Dessert Gallery 
The bakery is donating 100 percent of proceeds from their Ukrainian themed butter cookies ($4.75/each) to nonprofit World Central Kitchen. The designs include a heart-shaped cookie with the colors of the Ukrainian flag (blue and yellow) and a sunflower-shaped cookie to honor Ukraine’s national flower, which has become a symbol of the Ukrainian resistance. 

Kenny & Ziggy’s  
This Jewish deli is one of the many eateries in Houston founded by immigrants (Ziggy’s grandfather was from Hungary, which shares a border with Ukraine). They will be donating a portion of the proceeds from every order of Ukrainian meatballs—$4 from each entrée portion ($23.95) and $2 from each appetizer portion ($13.95) to Razom for Ukraine. 

Chris Williams, chef and co-owner of Southern restaurant Lucille’s, has a personal connection to Ukraine. The chef spent 2015-2019 working as a “cultural culinary ambassador” for the US State Department in Kyiv, Ukraine. Lucille’s Hospitality Group has already donated $10,000 and plans to donate a portion of profits each week to CARE and the Ukrainian Bank. He plans to continue to donate profits regardless of what happens, saying there is “no end in sight” for the fundraiser as Ukraine will need help rebuilding.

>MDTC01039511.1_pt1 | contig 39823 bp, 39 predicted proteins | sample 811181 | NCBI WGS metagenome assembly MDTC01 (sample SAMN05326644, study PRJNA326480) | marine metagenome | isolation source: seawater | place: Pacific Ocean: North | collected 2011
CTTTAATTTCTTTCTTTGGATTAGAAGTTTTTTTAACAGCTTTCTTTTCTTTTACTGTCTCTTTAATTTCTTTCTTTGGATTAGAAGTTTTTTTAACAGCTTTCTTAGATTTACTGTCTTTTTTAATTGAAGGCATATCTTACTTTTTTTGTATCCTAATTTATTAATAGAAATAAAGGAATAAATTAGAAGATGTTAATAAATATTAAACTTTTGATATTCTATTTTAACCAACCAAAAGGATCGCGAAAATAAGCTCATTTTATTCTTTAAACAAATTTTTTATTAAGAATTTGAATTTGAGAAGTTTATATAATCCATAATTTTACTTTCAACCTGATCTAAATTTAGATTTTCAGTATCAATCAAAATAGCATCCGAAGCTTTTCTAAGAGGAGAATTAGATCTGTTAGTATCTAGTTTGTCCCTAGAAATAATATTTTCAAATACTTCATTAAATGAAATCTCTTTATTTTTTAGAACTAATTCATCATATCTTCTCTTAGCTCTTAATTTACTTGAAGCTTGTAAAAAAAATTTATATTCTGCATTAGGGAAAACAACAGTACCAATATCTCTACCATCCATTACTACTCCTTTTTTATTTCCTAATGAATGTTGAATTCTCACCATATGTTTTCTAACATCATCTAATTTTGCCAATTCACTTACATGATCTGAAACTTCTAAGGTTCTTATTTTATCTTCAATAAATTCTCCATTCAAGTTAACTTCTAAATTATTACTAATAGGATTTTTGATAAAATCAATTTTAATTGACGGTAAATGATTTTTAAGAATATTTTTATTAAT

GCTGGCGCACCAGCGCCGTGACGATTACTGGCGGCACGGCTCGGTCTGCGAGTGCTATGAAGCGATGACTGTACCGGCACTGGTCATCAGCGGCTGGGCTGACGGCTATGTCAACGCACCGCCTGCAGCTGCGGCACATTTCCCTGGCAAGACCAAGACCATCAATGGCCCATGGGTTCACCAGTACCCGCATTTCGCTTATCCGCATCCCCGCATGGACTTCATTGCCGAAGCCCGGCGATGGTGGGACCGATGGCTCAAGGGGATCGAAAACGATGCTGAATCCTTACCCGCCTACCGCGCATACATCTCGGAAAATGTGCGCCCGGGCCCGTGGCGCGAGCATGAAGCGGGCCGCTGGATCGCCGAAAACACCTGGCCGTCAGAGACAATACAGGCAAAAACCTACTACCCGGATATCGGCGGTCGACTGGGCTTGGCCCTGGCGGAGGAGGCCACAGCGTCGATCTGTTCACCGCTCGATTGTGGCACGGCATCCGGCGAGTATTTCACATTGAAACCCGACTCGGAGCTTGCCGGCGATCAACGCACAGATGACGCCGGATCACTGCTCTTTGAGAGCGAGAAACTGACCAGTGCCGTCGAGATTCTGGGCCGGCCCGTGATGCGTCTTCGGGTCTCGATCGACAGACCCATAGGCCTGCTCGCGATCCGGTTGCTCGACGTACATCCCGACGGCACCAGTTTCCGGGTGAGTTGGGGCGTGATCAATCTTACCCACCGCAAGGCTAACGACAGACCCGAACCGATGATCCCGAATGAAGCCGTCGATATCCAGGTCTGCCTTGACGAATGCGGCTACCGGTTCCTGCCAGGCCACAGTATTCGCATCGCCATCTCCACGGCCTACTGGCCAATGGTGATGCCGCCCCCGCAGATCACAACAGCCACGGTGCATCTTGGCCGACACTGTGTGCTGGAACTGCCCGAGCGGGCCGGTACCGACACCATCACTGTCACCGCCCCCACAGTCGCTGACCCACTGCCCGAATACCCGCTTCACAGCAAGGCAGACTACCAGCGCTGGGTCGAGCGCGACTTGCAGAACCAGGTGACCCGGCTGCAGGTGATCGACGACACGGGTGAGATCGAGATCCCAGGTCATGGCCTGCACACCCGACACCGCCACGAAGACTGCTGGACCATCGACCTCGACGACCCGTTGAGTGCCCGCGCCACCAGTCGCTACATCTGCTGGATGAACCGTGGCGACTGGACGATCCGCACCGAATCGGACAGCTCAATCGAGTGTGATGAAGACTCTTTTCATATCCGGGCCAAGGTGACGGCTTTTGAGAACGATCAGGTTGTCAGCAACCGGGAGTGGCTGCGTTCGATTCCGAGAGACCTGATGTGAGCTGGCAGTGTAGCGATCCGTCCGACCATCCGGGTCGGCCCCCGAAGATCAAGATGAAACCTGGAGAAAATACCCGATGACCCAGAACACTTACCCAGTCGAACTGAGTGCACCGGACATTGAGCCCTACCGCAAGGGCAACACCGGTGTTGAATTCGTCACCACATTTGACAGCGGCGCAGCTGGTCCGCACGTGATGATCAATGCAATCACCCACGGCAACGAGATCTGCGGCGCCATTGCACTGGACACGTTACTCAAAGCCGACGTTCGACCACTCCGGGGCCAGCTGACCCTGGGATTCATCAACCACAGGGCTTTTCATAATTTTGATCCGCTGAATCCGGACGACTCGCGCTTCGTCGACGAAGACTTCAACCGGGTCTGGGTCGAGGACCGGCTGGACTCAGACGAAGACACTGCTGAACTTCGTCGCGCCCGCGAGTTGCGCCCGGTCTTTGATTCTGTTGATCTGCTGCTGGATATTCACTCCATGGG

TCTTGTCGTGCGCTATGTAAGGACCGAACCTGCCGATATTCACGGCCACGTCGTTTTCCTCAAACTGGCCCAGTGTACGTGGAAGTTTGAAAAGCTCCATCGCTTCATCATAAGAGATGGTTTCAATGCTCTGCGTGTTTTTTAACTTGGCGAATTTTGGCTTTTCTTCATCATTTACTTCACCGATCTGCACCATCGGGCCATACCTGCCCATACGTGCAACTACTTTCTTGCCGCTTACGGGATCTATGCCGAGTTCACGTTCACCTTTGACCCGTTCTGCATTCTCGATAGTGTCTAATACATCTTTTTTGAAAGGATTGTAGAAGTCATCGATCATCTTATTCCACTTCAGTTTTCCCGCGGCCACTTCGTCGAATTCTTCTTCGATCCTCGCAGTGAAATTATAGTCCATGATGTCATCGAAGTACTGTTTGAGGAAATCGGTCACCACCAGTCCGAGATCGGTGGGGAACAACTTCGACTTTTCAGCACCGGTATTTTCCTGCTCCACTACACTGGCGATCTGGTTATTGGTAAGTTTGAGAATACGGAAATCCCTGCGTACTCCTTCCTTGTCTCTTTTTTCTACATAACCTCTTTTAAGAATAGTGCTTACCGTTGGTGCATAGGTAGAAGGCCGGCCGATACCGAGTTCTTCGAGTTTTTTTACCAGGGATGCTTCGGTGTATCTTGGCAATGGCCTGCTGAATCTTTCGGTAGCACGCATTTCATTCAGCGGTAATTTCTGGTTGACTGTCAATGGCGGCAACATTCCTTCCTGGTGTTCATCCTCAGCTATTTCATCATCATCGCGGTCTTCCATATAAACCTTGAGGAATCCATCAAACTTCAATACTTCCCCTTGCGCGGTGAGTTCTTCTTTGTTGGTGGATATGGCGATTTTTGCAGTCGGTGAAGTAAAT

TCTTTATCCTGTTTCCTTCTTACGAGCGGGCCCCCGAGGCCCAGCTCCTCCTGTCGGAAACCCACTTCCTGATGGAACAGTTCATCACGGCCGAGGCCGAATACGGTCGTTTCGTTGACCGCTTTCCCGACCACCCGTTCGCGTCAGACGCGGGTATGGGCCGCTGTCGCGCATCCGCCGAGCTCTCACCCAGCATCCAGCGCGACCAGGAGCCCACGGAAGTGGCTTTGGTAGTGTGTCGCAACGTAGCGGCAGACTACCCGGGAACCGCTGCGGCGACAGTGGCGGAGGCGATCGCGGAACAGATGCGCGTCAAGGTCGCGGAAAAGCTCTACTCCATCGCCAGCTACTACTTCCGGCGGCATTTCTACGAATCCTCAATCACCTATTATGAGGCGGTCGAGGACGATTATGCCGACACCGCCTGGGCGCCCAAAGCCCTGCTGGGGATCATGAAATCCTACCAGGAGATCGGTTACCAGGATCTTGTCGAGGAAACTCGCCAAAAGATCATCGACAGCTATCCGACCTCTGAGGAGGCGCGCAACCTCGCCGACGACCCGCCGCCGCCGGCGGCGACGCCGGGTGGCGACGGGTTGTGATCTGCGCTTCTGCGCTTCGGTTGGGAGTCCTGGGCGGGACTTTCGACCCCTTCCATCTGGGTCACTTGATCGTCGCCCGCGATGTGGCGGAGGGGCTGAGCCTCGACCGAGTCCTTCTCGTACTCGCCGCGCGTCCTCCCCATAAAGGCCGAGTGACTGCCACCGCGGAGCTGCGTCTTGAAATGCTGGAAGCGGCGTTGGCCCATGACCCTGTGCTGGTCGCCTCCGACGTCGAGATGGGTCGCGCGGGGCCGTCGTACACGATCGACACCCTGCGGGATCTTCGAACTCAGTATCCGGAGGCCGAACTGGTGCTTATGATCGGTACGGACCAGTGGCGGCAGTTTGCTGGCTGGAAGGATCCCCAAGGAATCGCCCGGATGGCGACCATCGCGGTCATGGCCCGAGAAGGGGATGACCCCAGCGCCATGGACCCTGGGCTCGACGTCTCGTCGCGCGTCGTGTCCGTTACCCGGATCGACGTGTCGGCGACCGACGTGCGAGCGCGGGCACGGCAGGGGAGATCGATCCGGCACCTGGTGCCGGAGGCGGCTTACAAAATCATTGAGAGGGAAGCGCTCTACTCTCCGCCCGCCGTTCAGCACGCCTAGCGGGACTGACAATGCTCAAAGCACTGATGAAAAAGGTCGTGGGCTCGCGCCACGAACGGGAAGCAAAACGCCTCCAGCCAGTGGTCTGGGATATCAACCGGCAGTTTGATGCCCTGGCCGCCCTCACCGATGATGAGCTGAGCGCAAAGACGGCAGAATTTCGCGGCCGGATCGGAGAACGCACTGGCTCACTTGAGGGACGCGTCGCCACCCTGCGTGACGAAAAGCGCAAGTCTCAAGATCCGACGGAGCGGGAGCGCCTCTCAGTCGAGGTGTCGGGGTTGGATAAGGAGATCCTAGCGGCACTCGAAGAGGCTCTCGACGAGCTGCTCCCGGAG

Phat Eatery  
This Malaysian restaurant will donate 100 percent of sales of its roti canai (flaky Indian flatbread; $5) throughout March to World Central Kitchen. See our profile on Phat Eatery head chef Alex Au-Yeung from last year here

Pier 6 Seafood & Oyster House  
This seafood eatery will donate 100 percent of profits from their special Kyiv Cocktail ($10) made with Blue Chair Rum, peach schnapps, Blue Curaçao, and pineapple juice. The proceeds will be donated to World Central Kitchen.